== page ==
The Weekend Australian - Review - - Music Reviews - Tony Hil­lier

True Born Ir­ish­man Daoiri Far­rell Daoiri Record­ings/PIAS Young Ir­ish­man Daoiri (pro­nounced Derry) Far­rell, cham­pi­oned by Eire folk mu­si­cians High Kings of Tara — aka Christy Moore and Donal Lunny — has ac­cu­mu­lated more awards and ac­co­lades than you could chuck a shil­le­lagh at, in­clud­ing an All Ire­land Cham­pi­onship. Since Far­rell pos­sesses a rich and ex­pres­sive voice that evokes Paul Brady and Andy Irvine in their prime, that’s re­ally no sur­prise. Fea­tur­ing the or­na­men­ta­tion and pas­sion that char­ac­terise top-notch tra­di­tional Ir­ish singing and the in­tri­ca­cies of high-level mu­si­cian­ship, ar­rang­ing and record­ing, True Born Ir­ish­man cap­ti­vates from go to whoa.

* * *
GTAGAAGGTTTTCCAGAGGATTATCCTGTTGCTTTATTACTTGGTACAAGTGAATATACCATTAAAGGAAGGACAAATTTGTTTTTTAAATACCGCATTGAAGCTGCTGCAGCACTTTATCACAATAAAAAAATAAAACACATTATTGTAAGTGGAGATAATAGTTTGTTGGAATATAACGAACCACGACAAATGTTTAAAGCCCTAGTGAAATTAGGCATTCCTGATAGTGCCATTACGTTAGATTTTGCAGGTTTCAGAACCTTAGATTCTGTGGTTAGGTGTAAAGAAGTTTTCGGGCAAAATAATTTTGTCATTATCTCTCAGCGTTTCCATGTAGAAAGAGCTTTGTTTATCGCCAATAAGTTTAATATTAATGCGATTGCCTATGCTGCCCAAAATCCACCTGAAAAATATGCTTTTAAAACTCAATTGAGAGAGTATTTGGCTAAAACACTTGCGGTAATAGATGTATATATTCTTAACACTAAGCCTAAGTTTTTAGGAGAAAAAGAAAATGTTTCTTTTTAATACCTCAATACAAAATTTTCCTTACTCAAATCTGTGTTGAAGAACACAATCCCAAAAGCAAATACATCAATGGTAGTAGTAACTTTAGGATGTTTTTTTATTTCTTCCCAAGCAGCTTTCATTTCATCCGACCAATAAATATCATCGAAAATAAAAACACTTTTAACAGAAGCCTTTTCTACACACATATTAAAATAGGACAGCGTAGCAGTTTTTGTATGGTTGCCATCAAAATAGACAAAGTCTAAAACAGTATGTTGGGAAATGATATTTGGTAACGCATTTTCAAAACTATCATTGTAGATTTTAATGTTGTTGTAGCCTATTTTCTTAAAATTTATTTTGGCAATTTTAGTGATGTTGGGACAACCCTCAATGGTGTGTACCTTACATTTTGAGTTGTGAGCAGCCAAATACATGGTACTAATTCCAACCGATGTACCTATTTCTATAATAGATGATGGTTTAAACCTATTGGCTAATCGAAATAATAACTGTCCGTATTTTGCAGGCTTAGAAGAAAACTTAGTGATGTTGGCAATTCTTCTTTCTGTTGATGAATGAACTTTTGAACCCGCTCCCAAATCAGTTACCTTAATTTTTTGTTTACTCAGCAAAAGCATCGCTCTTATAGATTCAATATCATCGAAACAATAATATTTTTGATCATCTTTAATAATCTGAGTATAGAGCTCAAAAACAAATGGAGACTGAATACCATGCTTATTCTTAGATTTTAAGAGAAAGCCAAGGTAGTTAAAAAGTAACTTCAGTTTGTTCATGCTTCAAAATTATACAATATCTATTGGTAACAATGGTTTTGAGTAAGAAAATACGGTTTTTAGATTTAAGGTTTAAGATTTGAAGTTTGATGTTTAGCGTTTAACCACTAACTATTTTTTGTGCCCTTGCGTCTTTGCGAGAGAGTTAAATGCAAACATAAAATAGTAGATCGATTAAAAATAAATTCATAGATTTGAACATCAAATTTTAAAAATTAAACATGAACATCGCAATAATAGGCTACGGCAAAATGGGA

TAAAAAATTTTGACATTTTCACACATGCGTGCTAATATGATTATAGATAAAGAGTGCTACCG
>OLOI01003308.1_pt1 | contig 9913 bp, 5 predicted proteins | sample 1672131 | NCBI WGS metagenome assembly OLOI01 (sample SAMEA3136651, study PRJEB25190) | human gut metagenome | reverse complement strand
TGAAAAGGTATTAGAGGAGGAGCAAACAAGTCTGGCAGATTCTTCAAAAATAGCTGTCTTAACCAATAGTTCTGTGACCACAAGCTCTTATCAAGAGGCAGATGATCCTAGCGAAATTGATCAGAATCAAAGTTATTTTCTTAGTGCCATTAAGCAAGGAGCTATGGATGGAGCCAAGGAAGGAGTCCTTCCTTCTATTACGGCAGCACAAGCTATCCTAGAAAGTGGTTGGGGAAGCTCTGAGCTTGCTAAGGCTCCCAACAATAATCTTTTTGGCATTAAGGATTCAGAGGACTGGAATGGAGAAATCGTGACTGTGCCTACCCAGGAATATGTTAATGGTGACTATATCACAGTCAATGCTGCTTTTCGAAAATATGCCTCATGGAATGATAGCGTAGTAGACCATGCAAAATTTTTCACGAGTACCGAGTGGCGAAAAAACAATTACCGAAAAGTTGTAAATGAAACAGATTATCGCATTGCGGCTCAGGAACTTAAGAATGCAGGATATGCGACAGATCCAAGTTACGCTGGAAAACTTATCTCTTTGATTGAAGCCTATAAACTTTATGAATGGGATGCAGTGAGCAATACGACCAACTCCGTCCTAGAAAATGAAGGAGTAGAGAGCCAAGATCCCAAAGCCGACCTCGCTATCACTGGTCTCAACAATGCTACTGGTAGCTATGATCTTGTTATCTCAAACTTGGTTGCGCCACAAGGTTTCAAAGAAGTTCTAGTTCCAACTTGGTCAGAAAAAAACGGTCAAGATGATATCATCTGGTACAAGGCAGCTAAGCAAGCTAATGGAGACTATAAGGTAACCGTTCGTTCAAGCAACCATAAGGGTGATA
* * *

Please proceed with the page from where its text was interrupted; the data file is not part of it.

The lu­mi­nos­ity of Far­rell’s voice and, to a lesser ex­tent, his bouzouki play­ing is matched by an uil­leann pipes solo in a jaunty open­ing ren­di­tion of Fer­gus Rus­sell’s trav­ellers’ paean Pat Rainey. In the stripped-back Blue Tar Road, the first of two Liam Wel­don songs, Far­rell’s singing blends mel­liflu­ously with a pipes’ drone. In a banjo and gui­tar-dom­i­nated read­ing of Shay Healey’s This Town is Not Your Own, which also al­ludes to trav­eller dis­crim­i­na­tion, Far­rell ben­e­fits from vo­cal backup. An­other song once recorded by the mighty Wolfe Tones, Bryan MacMa­hon’s Val­ley of Knock­a­nure, has yer man singing in more or­nate and emo­tive fash­ion as he in­vokes the tur­bu­lent Black and Tans era. En­hanced by bodhran and flute, Fergie McCor­mack — Mar­cus Turner’s ditty about the flawed hero­ism of a Kiwi rugby player — pro­vides hu­mor­ous re­lief. Far­rell’s take of the trans­porta­tion stan­dard Van Diemen’s Land builds im­pres­sively in in­ten­sity courtesy of an or­ches­tral makeover.

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